New investor-led group pursuing Coyotes deal

The Pastor family has a history of saving hockey franchises. In the
1950s, there was talk of moving the American Hockey League’s Buffalo
Bison to another city before Ruby, Al and Sam Pastor stepped in to
purchase the team
and keep it in Buffalo to post Calder Cup
championships in 1963 and 1970 as well as runners-up finishes in 1955,
1959 and 1962.

“Hockey’s been in the family for about
three generations,” said Sam’s grandson, Darin Pastor, “ever since my
grandfather and his two brothers kept the team where it
belonged.”

If you’re not familiar with Darin Pastor,
you’re not alone. Until recently, the NHL, the Coyotes and their
respective ownership suitors hadn’t heard of the Buffalo-area native.
But through a mass press release to multiple media outlets from his PR
firm, KCD Public Relations, the 42-year-old Pastor threw his hat in the
ring Friday in a bid to buy the long-ownerless Phoenix
franchise.

Pastor is the founder and CEO of Irvine,
Calif.-based Capstone Affluent Strategies, which has offices in 11
markets and provides wealth management through asset management,
retirement and estate planning.

Capstone Affluent
Strategies began when six advisers left Prudential Securities with about
$450 million in assets in October of 2012 to join LPL Financial.
Capstone’s LPL connection could be significant since LPL is the largest
organization of independent financial advisers in the U.S., with roughly
$353 billion in advisory and brokerage
assets.

Pastor was ranked as the top-producing senior
investment manager in 2009, 2010 and 2012 and has also served as
managing director of Prudential Insurance Company of America and senior
vice president and senior investment manager at JPMorgan Chase &
Co. He described his current group of Coyotes investors as “talented
municipal financing veterans,” which he thinks could be a plus in
negotiating an arena lease agreement with the City of
Glendale.

Pastor said he first decided to pursue the
club about six months ago but wanted to make sure he could secure the
financing — “dot all the I’s and cross all the T’s” — before moving
forward.

“I’ve been watching this play out, and it
seemed like some really good people had been involved trying to get this
deal done,” he said. “It’s a great franchise and they’ve done very well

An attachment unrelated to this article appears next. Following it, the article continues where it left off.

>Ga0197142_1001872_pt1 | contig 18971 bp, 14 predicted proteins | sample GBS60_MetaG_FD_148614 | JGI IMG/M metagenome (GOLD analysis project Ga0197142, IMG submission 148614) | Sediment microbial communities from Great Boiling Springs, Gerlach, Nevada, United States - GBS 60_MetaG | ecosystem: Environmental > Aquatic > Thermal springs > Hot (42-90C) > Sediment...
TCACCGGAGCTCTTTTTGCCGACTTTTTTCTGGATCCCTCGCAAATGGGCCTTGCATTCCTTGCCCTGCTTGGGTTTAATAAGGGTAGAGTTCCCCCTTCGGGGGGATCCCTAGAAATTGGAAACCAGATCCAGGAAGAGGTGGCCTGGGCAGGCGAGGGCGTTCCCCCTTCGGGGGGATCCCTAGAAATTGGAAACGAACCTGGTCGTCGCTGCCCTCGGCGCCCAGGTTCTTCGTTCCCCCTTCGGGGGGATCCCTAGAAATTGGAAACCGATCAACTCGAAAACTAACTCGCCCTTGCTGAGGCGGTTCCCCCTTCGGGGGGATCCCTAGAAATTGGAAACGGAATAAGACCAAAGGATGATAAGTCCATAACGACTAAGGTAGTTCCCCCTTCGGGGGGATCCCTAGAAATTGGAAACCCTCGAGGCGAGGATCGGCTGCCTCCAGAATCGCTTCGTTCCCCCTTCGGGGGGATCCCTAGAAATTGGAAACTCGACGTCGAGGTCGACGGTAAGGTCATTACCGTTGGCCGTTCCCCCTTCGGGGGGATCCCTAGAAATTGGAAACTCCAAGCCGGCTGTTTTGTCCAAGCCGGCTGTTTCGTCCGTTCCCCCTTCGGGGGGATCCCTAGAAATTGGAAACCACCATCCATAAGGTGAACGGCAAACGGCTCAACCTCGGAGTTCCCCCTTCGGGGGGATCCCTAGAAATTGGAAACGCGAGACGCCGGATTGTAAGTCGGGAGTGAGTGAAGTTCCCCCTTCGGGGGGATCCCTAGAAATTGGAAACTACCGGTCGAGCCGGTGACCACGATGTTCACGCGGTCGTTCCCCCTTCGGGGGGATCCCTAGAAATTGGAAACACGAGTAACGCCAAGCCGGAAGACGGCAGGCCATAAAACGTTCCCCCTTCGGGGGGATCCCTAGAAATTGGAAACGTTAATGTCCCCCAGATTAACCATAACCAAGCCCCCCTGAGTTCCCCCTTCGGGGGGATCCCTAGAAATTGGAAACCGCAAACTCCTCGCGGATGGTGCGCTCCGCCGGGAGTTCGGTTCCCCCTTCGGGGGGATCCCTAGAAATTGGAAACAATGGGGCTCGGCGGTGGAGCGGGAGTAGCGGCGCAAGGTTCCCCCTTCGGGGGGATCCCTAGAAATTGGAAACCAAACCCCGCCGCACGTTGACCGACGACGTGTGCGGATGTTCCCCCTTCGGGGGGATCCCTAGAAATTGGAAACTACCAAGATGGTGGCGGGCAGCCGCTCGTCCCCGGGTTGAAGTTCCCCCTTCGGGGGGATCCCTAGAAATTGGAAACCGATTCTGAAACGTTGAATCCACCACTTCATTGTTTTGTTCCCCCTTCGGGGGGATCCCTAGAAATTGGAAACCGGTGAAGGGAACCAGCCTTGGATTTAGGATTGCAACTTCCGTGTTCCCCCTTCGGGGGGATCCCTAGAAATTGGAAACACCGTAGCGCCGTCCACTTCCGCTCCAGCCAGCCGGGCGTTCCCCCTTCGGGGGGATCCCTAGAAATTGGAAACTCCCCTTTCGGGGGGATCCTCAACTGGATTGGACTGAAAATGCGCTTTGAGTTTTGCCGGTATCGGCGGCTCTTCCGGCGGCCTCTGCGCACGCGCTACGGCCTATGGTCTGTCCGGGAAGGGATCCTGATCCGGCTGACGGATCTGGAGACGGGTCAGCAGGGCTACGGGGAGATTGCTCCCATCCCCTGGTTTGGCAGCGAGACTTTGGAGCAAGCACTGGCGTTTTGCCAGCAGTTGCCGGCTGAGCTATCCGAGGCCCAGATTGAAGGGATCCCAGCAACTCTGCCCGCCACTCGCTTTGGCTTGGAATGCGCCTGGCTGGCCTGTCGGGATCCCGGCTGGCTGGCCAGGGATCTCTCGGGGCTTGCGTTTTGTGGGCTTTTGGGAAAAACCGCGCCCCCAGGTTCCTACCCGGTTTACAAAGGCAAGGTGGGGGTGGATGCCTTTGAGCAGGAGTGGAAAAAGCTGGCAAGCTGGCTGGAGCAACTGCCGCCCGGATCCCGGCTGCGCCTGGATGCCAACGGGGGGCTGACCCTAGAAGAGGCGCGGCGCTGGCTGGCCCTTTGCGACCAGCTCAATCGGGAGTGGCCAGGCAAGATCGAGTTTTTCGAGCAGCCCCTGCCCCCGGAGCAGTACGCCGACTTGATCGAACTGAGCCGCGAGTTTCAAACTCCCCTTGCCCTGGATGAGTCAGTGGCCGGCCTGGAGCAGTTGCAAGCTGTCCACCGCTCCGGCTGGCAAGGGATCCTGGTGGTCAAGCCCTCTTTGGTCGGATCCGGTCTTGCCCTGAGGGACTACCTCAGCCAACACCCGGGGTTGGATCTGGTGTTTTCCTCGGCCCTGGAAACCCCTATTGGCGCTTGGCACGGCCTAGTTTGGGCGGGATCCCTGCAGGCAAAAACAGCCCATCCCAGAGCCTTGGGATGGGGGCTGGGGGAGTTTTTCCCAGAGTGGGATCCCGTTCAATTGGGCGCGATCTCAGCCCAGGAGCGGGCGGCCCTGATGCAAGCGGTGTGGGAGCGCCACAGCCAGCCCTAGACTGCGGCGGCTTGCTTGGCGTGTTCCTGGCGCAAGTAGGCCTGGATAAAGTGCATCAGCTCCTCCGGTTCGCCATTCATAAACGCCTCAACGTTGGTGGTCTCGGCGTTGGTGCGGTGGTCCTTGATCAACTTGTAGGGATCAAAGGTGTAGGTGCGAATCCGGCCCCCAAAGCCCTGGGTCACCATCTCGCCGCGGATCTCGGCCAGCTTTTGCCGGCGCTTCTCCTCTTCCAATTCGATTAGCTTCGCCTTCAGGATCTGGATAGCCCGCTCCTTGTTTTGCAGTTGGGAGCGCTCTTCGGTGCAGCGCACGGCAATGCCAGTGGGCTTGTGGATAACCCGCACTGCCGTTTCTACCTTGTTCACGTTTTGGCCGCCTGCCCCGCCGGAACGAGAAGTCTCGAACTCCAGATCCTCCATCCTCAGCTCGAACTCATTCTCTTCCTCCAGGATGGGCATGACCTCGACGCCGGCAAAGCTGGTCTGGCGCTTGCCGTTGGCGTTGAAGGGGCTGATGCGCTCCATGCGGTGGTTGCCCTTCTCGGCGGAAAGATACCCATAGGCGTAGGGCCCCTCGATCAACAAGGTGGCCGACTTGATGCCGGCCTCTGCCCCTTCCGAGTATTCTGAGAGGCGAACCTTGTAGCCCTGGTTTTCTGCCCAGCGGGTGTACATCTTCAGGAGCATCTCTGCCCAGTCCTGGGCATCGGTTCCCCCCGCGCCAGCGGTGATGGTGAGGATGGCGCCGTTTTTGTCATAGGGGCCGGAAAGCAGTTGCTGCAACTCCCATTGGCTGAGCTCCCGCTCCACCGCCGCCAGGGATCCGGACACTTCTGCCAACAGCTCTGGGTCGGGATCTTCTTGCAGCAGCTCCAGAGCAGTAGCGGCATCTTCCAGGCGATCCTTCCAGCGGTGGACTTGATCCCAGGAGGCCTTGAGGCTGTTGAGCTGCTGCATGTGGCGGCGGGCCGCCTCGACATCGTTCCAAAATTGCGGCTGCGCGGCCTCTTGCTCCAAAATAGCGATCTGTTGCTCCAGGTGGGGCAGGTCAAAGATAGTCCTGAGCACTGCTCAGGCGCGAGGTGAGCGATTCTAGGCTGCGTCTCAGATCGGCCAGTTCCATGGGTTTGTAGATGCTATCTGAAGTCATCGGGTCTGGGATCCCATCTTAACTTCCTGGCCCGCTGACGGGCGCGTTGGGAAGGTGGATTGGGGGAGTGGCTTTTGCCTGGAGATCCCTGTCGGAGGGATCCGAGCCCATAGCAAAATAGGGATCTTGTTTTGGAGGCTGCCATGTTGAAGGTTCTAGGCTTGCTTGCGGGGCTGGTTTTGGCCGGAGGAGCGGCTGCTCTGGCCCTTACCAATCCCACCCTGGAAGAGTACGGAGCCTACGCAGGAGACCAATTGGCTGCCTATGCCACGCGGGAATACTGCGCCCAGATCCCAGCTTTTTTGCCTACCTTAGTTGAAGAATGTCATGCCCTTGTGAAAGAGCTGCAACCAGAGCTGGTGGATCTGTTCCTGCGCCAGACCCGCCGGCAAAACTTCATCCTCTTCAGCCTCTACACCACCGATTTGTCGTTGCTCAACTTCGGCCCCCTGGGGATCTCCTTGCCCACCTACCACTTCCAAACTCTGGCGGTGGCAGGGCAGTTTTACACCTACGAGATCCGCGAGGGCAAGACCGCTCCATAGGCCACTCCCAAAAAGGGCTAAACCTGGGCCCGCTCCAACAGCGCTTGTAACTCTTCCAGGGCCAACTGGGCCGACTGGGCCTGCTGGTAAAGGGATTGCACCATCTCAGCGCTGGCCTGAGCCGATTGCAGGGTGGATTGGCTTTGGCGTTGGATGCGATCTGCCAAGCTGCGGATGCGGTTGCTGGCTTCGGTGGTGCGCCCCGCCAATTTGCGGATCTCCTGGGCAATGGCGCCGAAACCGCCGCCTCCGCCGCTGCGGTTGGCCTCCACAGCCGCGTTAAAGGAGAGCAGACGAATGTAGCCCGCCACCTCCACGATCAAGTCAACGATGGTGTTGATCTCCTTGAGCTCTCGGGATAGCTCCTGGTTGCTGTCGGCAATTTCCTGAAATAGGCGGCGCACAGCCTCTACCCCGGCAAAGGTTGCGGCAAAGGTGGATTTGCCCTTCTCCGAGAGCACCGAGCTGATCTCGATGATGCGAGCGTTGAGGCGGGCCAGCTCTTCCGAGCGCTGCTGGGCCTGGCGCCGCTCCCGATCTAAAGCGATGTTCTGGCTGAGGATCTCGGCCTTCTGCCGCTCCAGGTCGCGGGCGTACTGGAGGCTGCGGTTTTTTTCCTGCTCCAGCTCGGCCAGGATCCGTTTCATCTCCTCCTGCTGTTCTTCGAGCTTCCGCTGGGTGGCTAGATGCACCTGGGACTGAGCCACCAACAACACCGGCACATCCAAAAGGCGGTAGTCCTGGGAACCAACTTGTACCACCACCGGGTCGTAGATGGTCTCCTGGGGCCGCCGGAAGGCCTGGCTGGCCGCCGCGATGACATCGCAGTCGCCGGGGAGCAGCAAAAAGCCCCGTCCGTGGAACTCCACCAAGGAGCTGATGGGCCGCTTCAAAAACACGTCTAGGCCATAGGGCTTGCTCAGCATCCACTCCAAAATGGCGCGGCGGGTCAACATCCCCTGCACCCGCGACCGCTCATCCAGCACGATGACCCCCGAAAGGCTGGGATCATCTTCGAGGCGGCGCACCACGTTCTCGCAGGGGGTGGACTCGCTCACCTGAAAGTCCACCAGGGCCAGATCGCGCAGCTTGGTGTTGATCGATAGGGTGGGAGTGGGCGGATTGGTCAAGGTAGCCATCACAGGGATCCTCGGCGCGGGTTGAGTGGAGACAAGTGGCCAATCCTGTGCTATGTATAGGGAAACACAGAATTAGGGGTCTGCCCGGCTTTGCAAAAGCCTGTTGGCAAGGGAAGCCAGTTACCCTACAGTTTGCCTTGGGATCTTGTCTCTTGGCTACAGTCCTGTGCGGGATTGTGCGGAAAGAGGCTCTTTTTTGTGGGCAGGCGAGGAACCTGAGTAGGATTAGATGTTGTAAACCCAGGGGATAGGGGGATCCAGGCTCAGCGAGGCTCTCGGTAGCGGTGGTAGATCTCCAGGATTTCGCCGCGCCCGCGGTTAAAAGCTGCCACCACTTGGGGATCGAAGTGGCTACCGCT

— especially last year. It would be a shame to push a western team off
to the east. Phoenix is a great metropolitan area, a great market, but
this franchise has been bruised and battered.

“Hopefully, we can work with all these different
interests and make this happen.”

Pastor first
approached Coyotes president and COO Mike Nealy about the sale, but he
intends to “reach out simultaneously to the NHL and Glendale on
Monday.”

Pastor’s group is the second new group to
come forward this week, following the news that Ice Edge Holdings
founder Anthony LeBlanc had joined forces with AltaCorp Capital chairman
and CEO George Gosbee in a bid to buy the
team.

Pastor said his intent is to keep the team in
Glendale, adding, “this is a long-term commitment.” At the same time,
when asked if there would be an out clause in the deal that would allow
the team to relocate at some point if it couldn’t right its financial
ship, he acknowledged, “You have to protect your long-term interests. I
think we have to kind of roll up our sleeves and participate before I
can answer that more directly, but you have to keep your options
open.”

Pastor declined to name any of the investors
with whom he’s working, but he did say none has been involved in prior
attempts to purchase the franchise.

He has seen the
Coyotes play numerous times, most recently in their two-game series in
Los Angeles last week at Staples Center.

“The product
is good now with some great players, some great front-office people and
a great coach,” he said. “They fight every game like it’s a playoff
match. It’s a testament to the people in the organization that they’ve
been able to create such a quality product under so much
strain.”

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